The most famous landmark of the town is the Hatkeshwar Temple located near the Nadiol gate. The temple is massive with intricately carved walls. We reached there at the golden photography hour and the carvings came out beautifully in these golden pictures. The temple is the biggest tourist draw here, and understandably so. But the number of tourists from outside are so few that you have the space pretty much to your own to walk around and explore.

Hatkeshwar temple from outside
The golden shikhar of the temple
The chief Pujari, for rooms one needs to contact him
The temple again
Temple cleaning in progress
Back side of the temple, Vad in the foreground
Bhavin walking around
Two women, roles

The walk from Pithori gate (near the bus stand) to Nadiol gate (near the temple) is right through the town, passing through the Hindu as well as the Muslim areas. The houses on the way are phenomenal, almost each one has its own identity and its own distinct feel. Especially famous are the Nagar Brahman havelis here, and we passed through many of those. On an early Sunday morning lanes are almost empty and you feel so good to be here, walking through the lanes of such a historical town all by your own. A good time for reflection.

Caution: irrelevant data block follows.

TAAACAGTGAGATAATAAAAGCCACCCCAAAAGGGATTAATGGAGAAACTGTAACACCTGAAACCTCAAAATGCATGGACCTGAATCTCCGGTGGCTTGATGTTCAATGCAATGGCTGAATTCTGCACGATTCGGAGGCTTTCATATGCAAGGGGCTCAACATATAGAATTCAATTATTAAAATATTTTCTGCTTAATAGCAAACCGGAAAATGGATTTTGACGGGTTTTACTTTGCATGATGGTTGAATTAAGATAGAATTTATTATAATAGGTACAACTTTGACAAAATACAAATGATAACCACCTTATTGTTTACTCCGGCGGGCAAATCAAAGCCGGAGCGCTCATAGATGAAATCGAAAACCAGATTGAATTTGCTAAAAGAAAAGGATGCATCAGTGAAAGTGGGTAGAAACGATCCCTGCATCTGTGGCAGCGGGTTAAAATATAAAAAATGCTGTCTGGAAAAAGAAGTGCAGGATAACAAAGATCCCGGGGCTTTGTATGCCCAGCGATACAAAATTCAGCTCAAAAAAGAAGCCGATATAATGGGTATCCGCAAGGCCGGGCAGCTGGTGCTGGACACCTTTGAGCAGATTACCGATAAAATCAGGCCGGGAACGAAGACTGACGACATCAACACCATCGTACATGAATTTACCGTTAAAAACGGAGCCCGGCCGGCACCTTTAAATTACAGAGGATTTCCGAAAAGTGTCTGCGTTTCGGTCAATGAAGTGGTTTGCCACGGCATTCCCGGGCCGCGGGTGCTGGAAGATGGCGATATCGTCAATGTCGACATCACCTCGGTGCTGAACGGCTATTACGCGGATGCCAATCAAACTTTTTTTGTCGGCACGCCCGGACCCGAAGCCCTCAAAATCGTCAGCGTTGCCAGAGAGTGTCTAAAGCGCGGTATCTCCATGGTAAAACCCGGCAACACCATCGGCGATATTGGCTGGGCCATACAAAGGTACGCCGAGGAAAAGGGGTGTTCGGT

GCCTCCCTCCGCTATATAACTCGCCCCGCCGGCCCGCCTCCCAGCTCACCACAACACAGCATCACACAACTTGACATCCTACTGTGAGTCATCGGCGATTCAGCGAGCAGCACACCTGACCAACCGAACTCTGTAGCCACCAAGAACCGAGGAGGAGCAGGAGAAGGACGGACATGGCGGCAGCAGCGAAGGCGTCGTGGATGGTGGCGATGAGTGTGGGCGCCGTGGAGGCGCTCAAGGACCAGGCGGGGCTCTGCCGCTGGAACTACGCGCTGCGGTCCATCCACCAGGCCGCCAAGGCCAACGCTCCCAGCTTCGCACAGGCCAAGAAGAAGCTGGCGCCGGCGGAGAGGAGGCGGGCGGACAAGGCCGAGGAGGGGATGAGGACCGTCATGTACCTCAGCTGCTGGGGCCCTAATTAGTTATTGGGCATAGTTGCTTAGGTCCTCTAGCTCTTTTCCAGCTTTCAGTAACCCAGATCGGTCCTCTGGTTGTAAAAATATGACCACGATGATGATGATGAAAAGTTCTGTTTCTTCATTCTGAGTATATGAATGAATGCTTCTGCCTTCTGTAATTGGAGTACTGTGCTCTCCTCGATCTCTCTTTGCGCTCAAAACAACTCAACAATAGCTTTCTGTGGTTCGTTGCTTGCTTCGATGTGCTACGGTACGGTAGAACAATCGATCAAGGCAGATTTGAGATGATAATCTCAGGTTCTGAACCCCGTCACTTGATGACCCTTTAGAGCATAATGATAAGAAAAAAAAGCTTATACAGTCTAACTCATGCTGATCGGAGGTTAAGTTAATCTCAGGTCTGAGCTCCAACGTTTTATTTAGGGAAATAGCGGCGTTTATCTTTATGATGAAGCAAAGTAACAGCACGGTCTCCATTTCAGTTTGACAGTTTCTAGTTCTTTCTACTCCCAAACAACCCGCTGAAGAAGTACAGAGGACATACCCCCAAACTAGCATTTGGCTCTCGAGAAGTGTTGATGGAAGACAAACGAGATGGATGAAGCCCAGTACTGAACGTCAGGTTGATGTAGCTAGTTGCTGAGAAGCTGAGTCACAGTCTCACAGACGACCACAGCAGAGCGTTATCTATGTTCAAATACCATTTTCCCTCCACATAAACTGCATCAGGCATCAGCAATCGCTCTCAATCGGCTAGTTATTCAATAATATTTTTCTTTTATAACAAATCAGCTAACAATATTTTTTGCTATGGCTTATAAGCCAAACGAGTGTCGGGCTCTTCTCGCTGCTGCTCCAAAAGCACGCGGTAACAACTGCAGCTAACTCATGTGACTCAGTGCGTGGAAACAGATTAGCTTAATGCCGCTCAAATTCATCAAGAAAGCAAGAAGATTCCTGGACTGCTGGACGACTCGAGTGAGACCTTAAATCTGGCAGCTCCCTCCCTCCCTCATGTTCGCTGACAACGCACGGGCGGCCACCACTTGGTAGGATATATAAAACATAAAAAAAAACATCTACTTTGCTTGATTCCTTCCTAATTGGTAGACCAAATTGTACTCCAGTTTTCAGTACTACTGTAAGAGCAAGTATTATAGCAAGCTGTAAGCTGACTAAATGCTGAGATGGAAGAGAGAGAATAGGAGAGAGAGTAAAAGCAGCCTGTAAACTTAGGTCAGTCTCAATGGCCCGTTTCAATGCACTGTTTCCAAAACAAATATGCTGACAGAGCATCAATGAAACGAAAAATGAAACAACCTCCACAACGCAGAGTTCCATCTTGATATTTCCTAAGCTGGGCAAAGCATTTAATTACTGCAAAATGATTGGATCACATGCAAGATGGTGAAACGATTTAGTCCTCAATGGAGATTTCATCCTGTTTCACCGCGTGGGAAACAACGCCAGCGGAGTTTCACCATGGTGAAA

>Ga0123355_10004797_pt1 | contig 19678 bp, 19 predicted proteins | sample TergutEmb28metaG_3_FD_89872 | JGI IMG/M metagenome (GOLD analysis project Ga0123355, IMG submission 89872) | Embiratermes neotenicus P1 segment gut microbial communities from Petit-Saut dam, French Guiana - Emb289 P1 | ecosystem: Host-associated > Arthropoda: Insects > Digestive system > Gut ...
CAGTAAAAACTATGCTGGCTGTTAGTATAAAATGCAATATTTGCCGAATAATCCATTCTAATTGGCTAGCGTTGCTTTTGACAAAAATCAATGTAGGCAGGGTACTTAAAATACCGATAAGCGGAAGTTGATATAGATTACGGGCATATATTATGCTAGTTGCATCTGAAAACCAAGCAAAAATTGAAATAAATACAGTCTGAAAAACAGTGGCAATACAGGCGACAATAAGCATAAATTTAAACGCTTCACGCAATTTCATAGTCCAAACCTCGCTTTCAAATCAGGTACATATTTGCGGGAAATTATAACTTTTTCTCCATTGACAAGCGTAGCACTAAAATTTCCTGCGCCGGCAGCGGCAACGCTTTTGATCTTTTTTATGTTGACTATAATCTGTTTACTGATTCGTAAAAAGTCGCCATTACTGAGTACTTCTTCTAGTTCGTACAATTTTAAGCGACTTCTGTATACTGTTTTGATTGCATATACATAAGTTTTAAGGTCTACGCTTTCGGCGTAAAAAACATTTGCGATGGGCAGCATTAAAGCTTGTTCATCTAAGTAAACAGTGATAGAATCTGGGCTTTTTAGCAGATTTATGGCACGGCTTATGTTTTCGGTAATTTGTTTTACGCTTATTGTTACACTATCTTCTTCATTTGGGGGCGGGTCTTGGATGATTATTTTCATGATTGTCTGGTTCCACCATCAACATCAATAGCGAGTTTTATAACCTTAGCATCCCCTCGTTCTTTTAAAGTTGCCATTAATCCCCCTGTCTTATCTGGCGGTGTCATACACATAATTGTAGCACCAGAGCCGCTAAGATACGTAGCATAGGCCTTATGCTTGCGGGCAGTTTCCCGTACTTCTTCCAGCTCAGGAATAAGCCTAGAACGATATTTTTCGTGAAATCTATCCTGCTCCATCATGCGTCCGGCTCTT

The town lane, sleepy in the morning
Exceptional entrance to the house, quite a common site all through the town
Swaminarayan temple

The other historical landmark in the temple are a couple of Kirti Torans (Victory gates) located near the Arjun Bari gate. These torans were constructed by the Solanki rulers in commemoration of a decisive war victory. These are also interestingly located within the houses in the neighbourhood. Women laze around with each other in the early morning, while kids play with the dogs or fly kites in the surrounding area. Quite unlike the usual park/ garden where such places are usually located. I clicked everyone around, including the young and the old women, their kids, husbands and animals. Some wanted to know if they would die if I shoot them, I tried my best Gujarati to convince them that they won't. They remained only partially convinced!

Kirti Toran
Kirti Toran from below
The mosque near the torans, very similar to Hazaratbal in Srinagar, J&K
Kirti Toran

At the end of this visit we realised that every single thing that had to be seen was outside one gate or the other (there are a total of six gates), something that happened right till the time we saw the last landmark. This was a great thing, as we constantly walked through the town attempting to walk through the smallest path to reach the next gate and in the process saw the beautiful lanes and the house and met with numerous helpful people around.